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Margaret Sanger’s Birth-Control Truths Set Four Teenagers Free in “What Every Girl Should Know”

The cast includes (clockwise, from lower left): Marie Garlock, Carolyn McDaniel, Alice Rose Turner, and Skylar Gudasz

The cast includes (clockwise, from lower left): Marie Garlock, Carolyn McDaniel, Alice Rose Turner, and Skylar Gudasz

The world premiere of Durham playwright Monica Byrne’s What Every Girl Should Know, produced by the Little Green Pig Theatrical Concern of Durham, NC, runs April 19-21, 26-28 and May 3-5 at the Cordoba Center for the Arts (behind Golden Belt in downtown Durham). It’s a location that Margaret Sanger would have approved, and might have found a bit ironic, because the theater is tucked away with only a tiny sign on the door to identify it, much like the early offices of Planned Parenthood, the sex-education and reproductive-health organization that Sanger founded.

The tiny theater, located on the second floor above the new Scrap Exchange in one of the newly restored textile buildings of the Golden Belt district in Durham, seats approximately 40 people and on the night of this review, the play competed with a rock band performing in the parking lot below. The four young actresses portraying Catholic reform-school girls enamored by Sanger’s radical views on sex education and racism had to compete with cover songs by the Doors, but the actresses seemed unfazed by the sounds from outside as they opened the play with a raucous and provocative group masturbation scene made hilarious by the girls’ commentary about how they are supposed to feel during the act. Sanger’s influence on this group of 1914 teenagers is cemented in that first scene, but becomes even more evident as the play moves forward and the girls reveal their multidimensional and complicated characters.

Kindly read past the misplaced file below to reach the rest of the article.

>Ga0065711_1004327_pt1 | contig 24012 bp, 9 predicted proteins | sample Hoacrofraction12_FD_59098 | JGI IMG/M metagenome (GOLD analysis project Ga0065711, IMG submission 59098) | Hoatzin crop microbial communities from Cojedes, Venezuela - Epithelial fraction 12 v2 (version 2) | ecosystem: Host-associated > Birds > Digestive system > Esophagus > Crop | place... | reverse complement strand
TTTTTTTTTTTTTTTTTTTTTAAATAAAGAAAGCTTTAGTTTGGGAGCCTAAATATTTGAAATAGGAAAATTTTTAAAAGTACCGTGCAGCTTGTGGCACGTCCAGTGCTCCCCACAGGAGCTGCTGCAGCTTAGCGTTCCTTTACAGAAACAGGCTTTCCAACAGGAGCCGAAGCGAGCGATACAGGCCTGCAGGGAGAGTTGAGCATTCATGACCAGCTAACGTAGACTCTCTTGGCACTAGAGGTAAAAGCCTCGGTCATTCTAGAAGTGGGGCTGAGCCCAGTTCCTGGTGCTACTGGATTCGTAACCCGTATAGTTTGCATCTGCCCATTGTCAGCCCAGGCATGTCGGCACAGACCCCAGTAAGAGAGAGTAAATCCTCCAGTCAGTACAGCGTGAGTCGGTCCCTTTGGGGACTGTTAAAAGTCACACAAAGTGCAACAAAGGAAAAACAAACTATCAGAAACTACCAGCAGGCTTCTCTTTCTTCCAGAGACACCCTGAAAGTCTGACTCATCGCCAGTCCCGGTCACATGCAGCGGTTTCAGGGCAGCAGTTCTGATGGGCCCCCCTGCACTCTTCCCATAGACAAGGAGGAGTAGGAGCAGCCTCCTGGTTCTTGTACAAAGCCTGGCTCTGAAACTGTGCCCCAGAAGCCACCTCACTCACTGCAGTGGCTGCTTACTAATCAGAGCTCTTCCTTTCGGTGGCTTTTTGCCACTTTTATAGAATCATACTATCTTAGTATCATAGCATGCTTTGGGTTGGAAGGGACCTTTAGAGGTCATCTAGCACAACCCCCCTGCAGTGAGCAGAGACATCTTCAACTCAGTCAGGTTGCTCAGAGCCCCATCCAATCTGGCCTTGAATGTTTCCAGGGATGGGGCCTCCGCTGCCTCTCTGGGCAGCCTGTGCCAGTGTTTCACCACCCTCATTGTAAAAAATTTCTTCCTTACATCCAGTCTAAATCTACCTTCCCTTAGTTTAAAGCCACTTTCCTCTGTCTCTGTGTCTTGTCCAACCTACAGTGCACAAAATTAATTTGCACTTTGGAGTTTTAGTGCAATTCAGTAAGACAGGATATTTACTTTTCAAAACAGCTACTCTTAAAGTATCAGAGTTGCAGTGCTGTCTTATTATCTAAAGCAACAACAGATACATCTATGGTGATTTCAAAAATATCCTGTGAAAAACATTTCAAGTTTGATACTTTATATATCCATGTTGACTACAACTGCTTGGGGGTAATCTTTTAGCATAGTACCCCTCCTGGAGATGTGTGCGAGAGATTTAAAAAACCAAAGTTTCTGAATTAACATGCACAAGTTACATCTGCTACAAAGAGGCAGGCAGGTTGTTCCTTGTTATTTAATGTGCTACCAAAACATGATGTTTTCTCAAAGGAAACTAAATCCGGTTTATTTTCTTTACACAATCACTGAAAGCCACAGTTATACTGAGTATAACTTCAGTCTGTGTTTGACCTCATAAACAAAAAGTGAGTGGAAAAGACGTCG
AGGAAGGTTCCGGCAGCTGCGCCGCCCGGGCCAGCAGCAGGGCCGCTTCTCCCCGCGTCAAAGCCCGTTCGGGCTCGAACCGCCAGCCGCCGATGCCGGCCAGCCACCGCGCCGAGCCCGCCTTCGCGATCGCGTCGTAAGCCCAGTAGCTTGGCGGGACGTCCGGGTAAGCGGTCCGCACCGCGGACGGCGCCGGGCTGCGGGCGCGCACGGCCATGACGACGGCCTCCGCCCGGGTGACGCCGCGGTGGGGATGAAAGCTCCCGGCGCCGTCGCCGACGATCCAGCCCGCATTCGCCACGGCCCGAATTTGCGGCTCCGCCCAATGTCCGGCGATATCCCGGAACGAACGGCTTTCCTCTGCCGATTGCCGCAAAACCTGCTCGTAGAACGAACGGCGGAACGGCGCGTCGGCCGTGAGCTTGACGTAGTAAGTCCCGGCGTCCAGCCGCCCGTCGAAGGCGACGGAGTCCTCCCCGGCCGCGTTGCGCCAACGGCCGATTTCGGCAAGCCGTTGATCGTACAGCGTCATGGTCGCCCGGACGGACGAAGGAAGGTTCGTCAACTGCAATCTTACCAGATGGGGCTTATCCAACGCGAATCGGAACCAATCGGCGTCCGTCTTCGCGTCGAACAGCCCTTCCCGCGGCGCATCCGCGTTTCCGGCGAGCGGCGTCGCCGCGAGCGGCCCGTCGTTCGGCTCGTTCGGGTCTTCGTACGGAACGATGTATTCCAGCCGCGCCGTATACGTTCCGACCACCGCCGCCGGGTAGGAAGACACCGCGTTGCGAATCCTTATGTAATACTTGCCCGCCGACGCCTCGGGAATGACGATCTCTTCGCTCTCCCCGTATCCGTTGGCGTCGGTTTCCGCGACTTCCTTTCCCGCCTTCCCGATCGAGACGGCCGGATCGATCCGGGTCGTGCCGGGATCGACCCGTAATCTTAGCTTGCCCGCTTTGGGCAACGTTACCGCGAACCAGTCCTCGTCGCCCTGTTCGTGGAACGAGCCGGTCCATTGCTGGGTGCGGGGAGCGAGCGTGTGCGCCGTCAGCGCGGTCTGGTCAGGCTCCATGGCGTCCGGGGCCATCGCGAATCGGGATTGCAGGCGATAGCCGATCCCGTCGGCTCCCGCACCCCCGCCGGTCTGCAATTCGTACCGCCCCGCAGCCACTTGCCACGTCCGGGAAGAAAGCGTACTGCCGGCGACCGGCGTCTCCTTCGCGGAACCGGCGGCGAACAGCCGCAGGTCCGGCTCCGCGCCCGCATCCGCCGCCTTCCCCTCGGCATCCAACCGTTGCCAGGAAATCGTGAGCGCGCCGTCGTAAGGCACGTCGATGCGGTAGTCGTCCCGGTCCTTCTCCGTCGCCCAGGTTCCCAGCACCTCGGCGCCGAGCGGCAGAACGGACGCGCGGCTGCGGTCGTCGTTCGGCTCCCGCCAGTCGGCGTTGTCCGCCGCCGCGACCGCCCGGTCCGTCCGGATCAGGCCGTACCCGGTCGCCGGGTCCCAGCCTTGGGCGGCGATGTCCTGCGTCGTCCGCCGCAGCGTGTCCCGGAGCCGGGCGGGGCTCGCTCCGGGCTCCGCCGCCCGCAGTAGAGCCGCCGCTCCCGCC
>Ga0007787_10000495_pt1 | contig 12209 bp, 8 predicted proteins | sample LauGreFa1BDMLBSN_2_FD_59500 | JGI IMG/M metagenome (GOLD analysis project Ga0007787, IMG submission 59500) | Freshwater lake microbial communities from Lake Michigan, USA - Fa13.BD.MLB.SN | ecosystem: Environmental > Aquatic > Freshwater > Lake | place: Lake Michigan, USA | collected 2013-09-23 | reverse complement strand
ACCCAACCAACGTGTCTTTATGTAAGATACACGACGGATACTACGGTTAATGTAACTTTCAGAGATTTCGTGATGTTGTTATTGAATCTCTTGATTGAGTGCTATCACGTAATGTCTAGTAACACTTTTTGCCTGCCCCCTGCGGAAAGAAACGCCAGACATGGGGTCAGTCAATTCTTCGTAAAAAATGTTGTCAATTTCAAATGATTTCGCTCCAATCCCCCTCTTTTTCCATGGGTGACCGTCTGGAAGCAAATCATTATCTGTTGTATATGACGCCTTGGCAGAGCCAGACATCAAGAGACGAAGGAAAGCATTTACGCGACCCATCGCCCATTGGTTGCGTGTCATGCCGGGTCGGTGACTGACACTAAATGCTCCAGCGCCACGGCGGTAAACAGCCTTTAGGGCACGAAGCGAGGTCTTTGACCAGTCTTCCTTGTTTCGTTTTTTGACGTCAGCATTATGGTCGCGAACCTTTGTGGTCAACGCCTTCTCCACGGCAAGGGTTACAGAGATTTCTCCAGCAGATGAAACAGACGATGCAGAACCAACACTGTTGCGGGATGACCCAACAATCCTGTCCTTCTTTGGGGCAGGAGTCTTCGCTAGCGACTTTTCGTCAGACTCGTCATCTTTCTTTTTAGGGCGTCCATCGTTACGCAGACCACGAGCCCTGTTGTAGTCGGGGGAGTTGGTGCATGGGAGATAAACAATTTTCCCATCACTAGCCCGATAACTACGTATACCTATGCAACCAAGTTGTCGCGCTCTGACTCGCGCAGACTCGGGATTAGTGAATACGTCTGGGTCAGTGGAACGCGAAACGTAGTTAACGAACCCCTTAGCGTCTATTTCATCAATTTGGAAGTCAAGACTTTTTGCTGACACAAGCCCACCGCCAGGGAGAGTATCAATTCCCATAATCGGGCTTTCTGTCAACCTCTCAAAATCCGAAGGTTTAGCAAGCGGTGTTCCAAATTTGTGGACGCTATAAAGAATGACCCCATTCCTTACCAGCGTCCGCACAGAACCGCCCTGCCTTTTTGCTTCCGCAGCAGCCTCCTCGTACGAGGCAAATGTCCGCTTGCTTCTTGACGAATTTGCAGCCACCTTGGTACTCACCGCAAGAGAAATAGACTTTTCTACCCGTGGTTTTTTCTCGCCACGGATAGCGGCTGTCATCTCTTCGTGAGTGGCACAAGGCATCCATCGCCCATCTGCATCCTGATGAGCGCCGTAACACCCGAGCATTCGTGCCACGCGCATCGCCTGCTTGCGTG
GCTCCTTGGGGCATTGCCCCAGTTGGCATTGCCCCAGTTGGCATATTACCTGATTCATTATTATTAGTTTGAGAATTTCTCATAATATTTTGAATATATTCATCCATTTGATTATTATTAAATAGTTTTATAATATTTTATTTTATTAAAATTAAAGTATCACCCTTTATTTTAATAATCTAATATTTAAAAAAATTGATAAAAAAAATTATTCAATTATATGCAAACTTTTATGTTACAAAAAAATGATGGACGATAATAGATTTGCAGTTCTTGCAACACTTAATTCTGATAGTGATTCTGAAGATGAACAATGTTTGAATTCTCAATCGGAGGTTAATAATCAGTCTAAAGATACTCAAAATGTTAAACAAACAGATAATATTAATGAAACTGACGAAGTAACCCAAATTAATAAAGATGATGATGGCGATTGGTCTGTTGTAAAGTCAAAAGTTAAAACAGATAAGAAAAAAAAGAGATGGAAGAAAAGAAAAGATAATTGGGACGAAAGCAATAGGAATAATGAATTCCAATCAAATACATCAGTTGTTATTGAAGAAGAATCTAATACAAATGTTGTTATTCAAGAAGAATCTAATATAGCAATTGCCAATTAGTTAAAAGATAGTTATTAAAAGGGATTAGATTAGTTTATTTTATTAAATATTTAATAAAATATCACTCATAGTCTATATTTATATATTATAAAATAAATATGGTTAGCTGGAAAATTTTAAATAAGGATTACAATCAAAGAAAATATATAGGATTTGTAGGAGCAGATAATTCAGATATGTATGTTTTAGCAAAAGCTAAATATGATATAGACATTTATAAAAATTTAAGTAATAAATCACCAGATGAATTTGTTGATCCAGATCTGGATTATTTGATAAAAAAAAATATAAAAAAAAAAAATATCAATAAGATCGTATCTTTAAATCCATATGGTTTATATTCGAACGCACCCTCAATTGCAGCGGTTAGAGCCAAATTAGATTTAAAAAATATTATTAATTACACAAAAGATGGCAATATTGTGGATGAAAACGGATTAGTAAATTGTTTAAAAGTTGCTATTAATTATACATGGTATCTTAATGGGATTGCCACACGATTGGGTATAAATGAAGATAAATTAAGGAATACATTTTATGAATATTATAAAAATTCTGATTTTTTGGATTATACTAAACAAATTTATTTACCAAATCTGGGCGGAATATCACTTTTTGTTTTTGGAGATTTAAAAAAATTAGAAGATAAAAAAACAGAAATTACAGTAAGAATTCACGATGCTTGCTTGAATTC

The play is set in 1914 at St. Mary’s House, a Catholic reformatory school for boys and girls in New York’s Lower East Side. Theresa (Marie Garlock), Anne (Carolyn McDaniel) and Lucy (Alice Rose Turner) are dealing with the death of a former roommate who, it is later revealed, died from blood loss due to a badly botched abortion. When they are joined by a new roommate, hostile and rebellious Joan (Skylar Gudasz), they react with hostility. Within days, they see that Joan is one of them; and she wins them over, ultimately teaching them that Sanger’s radically new philosophies might give them the freedom they long for during their rigidly controlled days and imagination-filled nights.

Under the direction of Lucius Robinson, the four young actresses create completely round and believable characters, bringing the four turn-of-the-century teenagers fully to life and relating to the other characters as only adolescent girls do. Theresa, the dreamer, is the constant optimist, believing that she will travel and marry the perfect man, raising the perfect children and still maintaining a life of her own. Marie Garlock plays her with a wistful sweetness and sensuality that bespeaks a girl on the cusp of becoming a woman.